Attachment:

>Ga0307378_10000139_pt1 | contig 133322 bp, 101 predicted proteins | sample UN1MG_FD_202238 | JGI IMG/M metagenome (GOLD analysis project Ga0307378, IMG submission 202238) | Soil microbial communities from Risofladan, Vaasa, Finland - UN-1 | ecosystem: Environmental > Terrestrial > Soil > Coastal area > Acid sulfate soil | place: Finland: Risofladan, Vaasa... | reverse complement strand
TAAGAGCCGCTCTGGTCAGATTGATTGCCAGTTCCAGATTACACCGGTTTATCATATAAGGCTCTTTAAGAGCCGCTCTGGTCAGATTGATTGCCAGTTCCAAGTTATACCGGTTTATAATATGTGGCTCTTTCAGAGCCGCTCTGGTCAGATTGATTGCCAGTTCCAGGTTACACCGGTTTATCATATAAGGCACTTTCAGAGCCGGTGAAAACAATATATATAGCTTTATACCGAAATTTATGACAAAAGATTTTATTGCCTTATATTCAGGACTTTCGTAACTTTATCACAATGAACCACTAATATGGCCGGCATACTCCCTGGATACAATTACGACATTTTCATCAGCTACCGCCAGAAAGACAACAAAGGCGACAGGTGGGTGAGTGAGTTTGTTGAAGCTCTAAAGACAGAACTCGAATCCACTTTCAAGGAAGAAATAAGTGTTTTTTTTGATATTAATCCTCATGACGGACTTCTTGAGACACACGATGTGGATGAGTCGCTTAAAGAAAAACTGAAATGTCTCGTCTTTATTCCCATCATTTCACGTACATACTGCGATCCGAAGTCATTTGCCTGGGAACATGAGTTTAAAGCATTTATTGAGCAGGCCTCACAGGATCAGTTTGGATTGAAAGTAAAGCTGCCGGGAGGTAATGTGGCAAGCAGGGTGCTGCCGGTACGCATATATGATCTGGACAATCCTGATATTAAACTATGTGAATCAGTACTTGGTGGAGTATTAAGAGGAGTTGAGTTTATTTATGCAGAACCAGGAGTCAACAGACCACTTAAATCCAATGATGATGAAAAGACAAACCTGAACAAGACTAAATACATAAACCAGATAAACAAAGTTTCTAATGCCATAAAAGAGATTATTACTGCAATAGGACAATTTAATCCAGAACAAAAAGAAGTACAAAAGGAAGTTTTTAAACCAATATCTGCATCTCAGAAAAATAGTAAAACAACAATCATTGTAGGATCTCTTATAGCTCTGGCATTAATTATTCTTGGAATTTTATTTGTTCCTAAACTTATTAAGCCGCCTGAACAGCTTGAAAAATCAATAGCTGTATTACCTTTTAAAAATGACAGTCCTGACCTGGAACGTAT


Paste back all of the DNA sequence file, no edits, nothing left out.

>Ga0307378_10000139_pt1 | contig 133322 bp, 101 predicted proteins | sample UN1MG_FD_202238 | JGI IMG/M metagenome (GOLD analysis project Ga0307378, IMG submission 202238) | Soil microbial communities from Risofladan, Vaasa, Finland - UN-1 | ecosystem: Environmental > Terrestrial > Soil > Coastal area > Acid sulfate soil | place: Finland: Risofladan, Vaasa... | reverse complement strand
TAAGAGCCGCTCTGGTCAGATTGATTGCCAGTTCCAGATTACACCGGTTTATCATATAAGGCTCTTTAAGAGCCGCTCTGGTCAGATTGATTGCCAGTTCCAAGTTATACCGGTTTATAATATGTGGCTCTTTCAGAGCCGCTCTGGTCAGATTGATTGCCAGTTCCAGGTTACACCGGTTTATCATATAAGGCACTTTCAGAGCCGGTGAAAACAATATATATAGCTTTATACCGAAATTTATGACAAAAGATTTTATTGCCTTATATTCAGGACTTTCGTAACTTTATCACAATGAACCACTAATATGGCCGGCATACTCCCTGGATACAATTACGACATTTTCATCAGCTACCGCCAGAAAGACAACAAAGGCGACAGGTGGGTGAGTGAGTTTGTTGAAGCTCTAAAGACAGAACTCGAATCCACTTTCAAGGAAGAAATAAGTGTTTTTTTTGATATTAATCCTCATGACGGACTTCTTGAGACACACGATGTGGATGAGTCGCTTAAAGAAAAACTGAAATGTCTCGTCTTTATTCCCATCATTTCACGTACATACTGCGATCCGAAGTCATTTGCCTGGGAACATGAGTTTAAAGCATTTATTGAGCAGGCCTCACAGGATCAGTTTGGATTGAAAGTAAAGCTGCCGGGAGGTAATGTGGCAAGCAGGGTGCTGCCGGTACGCATATATGATCTGGACAATCCTGATATTAAACTATGTGAATCAGTACTTGGTGGAGTATTAAGAGGAGTTGAGTTTATTTATGCAGAACCAGGAGTCAACAGACCACTTAAATCCAATGATGATGAAAAGACAAACCTGAACAAGACTAAATACATAAACCAGATAAACAAAGTTTCTAATGCCATAAAAGAGATTATTACTGCAATAGGACAATTTAATCCAGAACAAAAAGAAGTACAAAAGGAAGTTTTTAAACCAATATCTGCATCTCAGAAAAATAGTAAAACAACAATCATTGTAGGATCTCTTATAGCTCTGGCATTAATTATTCTTGGAATTTTATTTGTTCCTAAACTTATTAAGCCGCCTGAACAGCTTGAAAAATCAATAGCTGTATTACCTTTTAAAAATGACAGTCCTGACCTGGAACGTAT